• To atomically read or write tuples’ timestamps, TicToc adopts an optimization from Silo to encode a lock bit and a tuple’s wts and rts into a single 64-bit word (TS_word) of the following form
TS_word
Read TS_word
TS_word
  • Standard techniques for solving “phantom reads” include using locks in indexes or rescanning the tuples during the validation phase.

3.7 Logging and Durability

  • The DBMS can use the canonical ARIES approach if there is only a single log file. But ARIES cannot provide the bandwidth required in today’s multi-core systems.
  • The basic idea for parallel logging is to perform logging in batches. All transactions in a previous batch must be ordered before any transaction in a later batch, but the relative ordering among transactions within the same batch can be arbitrary. For each batch, logs are written to multiple files in parallel. A batch is considered durable only after all the logs within that batch have been written to files.
  • In TicToc, the batching scheme requires that transactions in a later batch must have commit timestamps greater than transactions in a previous batch. This can be achieved by setting a minimum commit timestamp for transactions belonging to the new batch.

4. Proof of Correctness

4.1 Proof Idea

  • Any schedule in TicToc is equivalent to the serial schedule defined.

4.2 Formal Proofs

  • Transactions writing to the same tuple must have different commit timestamps.
  • Transactions that commit at the same timestamp and physical time do not conflict with each other.
  • A read operation from a committed transaction re- turns the value of the latest write to the tuple in the serial schedule.

5. Optimizations

5.1 No-Wait Locking in Validation Phase

  • Thrashing occurs because a transaction waits to acquire new locks while holding other locks, which cause other transactions to block and form a convoy.
  • With no-wait, if a transaction fails to acquire a lock for a tuple in its write set during the validation phase, the validation is immediately aborted (releasing any locks) and then TicToc restarts the validation phase. The transaction sleeps for a short period (1 μs) before retrying to reduce restarts.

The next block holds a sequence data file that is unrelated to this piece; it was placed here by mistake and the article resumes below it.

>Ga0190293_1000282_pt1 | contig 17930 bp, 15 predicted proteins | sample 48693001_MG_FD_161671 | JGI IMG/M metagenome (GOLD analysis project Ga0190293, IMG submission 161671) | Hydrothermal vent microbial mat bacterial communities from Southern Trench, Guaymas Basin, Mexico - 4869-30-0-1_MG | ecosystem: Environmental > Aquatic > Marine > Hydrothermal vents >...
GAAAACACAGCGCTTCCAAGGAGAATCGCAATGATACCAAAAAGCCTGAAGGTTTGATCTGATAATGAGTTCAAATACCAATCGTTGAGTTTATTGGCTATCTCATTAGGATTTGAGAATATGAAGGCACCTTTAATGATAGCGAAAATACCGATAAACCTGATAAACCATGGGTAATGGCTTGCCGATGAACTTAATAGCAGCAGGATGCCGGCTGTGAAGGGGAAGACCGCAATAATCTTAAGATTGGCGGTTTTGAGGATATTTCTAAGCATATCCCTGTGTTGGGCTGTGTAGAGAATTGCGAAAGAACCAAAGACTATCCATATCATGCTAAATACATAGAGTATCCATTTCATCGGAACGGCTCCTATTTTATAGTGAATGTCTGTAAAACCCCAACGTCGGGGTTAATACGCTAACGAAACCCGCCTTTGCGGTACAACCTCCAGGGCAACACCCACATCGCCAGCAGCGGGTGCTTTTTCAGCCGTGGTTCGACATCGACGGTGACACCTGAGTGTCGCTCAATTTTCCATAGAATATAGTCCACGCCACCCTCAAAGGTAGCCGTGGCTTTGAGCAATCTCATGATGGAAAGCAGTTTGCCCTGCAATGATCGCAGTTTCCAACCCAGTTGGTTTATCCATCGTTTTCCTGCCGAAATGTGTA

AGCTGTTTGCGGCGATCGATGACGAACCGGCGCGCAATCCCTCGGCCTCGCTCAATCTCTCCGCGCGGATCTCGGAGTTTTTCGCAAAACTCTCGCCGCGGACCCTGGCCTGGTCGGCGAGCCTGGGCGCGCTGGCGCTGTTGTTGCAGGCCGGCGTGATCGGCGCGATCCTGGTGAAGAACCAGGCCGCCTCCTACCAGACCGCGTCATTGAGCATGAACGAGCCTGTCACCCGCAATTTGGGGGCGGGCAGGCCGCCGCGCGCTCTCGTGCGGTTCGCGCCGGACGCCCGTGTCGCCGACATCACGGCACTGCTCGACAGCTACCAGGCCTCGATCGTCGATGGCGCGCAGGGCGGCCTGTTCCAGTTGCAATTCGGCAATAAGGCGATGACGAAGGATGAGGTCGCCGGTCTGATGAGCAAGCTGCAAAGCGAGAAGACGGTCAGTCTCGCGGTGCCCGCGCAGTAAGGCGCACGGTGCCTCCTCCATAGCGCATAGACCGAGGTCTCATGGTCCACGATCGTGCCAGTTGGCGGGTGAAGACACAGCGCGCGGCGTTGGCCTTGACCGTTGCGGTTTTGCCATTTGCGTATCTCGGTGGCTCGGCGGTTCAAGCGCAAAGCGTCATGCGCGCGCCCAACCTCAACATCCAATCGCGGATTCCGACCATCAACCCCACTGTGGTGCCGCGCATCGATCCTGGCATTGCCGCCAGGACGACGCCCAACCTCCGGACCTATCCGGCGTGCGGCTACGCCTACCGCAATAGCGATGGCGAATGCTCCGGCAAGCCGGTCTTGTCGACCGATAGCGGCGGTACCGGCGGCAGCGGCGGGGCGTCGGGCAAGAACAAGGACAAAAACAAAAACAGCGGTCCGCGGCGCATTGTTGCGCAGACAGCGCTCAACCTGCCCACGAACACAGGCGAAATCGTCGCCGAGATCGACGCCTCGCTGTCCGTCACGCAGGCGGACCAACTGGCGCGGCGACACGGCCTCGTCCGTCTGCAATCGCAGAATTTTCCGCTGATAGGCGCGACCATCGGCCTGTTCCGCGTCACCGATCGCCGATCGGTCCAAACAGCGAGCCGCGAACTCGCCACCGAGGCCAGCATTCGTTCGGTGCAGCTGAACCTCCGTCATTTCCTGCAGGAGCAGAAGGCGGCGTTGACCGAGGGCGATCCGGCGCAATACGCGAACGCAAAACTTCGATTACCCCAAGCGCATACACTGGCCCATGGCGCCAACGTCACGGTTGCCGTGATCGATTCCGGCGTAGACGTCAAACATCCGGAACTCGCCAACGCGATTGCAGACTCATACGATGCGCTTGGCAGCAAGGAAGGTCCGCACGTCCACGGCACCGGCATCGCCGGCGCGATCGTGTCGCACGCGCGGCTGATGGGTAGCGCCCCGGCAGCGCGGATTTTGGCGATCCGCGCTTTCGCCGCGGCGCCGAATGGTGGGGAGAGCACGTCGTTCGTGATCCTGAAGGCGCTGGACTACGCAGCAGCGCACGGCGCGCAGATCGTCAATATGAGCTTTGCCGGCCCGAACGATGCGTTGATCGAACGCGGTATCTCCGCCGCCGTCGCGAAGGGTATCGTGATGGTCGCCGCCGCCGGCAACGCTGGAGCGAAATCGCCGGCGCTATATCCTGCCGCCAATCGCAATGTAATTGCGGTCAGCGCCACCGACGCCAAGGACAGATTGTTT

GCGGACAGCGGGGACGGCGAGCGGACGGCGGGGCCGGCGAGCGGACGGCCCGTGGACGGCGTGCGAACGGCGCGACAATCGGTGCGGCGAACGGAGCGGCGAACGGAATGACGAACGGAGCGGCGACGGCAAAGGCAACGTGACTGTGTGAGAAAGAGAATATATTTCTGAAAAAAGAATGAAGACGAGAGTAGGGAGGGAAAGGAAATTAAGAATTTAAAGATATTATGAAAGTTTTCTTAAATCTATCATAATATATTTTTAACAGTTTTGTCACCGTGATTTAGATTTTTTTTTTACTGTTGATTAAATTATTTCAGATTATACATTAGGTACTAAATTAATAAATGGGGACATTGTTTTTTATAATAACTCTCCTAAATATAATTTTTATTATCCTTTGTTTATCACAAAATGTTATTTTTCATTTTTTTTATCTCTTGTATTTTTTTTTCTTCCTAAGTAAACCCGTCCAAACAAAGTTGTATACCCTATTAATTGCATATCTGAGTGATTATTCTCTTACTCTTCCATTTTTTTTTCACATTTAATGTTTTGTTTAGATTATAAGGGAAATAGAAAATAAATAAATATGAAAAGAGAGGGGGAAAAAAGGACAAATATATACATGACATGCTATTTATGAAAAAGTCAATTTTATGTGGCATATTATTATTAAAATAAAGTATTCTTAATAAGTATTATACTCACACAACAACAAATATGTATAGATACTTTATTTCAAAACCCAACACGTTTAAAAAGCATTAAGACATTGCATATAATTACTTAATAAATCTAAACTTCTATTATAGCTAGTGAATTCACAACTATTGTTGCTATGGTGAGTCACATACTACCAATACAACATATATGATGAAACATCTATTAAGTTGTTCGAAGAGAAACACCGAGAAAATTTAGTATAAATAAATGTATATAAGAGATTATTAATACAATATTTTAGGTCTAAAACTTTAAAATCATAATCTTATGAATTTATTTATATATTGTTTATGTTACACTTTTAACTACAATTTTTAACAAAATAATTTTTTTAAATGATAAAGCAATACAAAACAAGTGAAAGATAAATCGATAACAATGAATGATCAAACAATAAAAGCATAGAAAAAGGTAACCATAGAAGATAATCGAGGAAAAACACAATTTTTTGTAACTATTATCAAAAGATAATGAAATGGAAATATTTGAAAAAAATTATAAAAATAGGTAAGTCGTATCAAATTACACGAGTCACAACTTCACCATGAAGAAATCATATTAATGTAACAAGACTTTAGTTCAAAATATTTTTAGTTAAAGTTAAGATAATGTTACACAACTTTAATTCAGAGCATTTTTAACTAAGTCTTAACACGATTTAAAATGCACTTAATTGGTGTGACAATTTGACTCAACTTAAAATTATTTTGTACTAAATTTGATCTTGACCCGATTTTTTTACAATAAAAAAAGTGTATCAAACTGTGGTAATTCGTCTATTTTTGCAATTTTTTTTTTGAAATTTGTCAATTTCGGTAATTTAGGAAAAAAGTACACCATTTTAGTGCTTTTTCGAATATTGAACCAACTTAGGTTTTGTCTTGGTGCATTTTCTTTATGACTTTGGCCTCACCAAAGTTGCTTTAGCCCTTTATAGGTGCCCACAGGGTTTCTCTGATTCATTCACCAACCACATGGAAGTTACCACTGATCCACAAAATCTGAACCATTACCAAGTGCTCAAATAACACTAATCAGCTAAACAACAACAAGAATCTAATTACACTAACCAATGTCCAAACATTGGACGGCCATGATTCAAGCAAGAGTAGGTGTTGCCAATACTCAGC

• The no-wait optimization minimizes the blocking and allows more transactions to validate simultaneously.

5.2 Preemptive Aborts

  • We find an approximate commit timestamp before locking the write set tuples, then we will determine if the transaction should be preemptively aborted.

5.3 Timestamp History

  • e can extend TicToc to maintain a history of each tuple’s wts rather than just one scalar value. When a new version is created for a tuple, the wts of the old version is stored in a history buffer.
  • The value of the old version does not need to be stored since transactions in TicToc always read the latest data version. Therefore, the storage overhead of this optimization in TicToc is smaller than that of MVCC.
  • During a transaction’s validation phase, if a read tuple’s local rts is less than commit_ts and the wts does not match the latest wts, then the DBMS checks if the wts matches any version in the tuple’s history buffer. If so, the valid range of that version is from the local wts to the next wts in the history buffer. If commit_ts falls within that range, the tuple can still be validated.

5.4 Lower Isolation Levels

  • Snapshot Isolation: this level mandates that all of a transaction’s reads see a consistent snapshot of the database, and that the transaction will commit only if it does not conflict with any con- current updates made since that snapshot. To support this, two commit timestamps are used, one for reads (commit_rts) and one for writes (commit_wts), and the algorithm verifies that all reads are valid at commit_rts and all writes are valid at commit_wts.
  • Repeatable Reads: with this weaker isolation level, a trans- action’s reads do not need to happen at the same timestamp even though writes should still have the same commit timestamp. This means there is no need to verify the read set in the validation phase.

6. Experimental Evaluation

  • Transaction statistics, such as throughput and abort rates, are collected after the system achieves a steady state during the warm-up period.
  • To minimize memory latency, we use numactl to ensure each thread allocates memory from its own socket.

6.1 Workloads

  • TPC-C
  • YCSB

6.2 TPC-C Results

  • Varying the number of threads, and the number of warehouses(for parallelism)
  • TicToc is better than Silo, because TICTOC’s ability to achieve better parallelism by dynamically selecting the commit timestamp.

6.3 YCSB Results

  • Workloads: Read-Only, Medium Contention, High Contention
  • Read-Only: the baseline for each concurrency control scheme
  • Medium Contention: Silo and TicToc both scale well and achieve similar throughput. But TicToc has a ~3.3x lower abort rate than Silo because of its data-driven timestamp management
  • High Contention: the performance difference between TicToc and Silo is more prominent

6.4 TicToc Optimizations

  • The the timestamp history optimization does not provide any measurable performance gain in either workload.

6.5 Logical Time Analysis

6.6 solation Levels

7. Conclusion

Written on July 20, 2017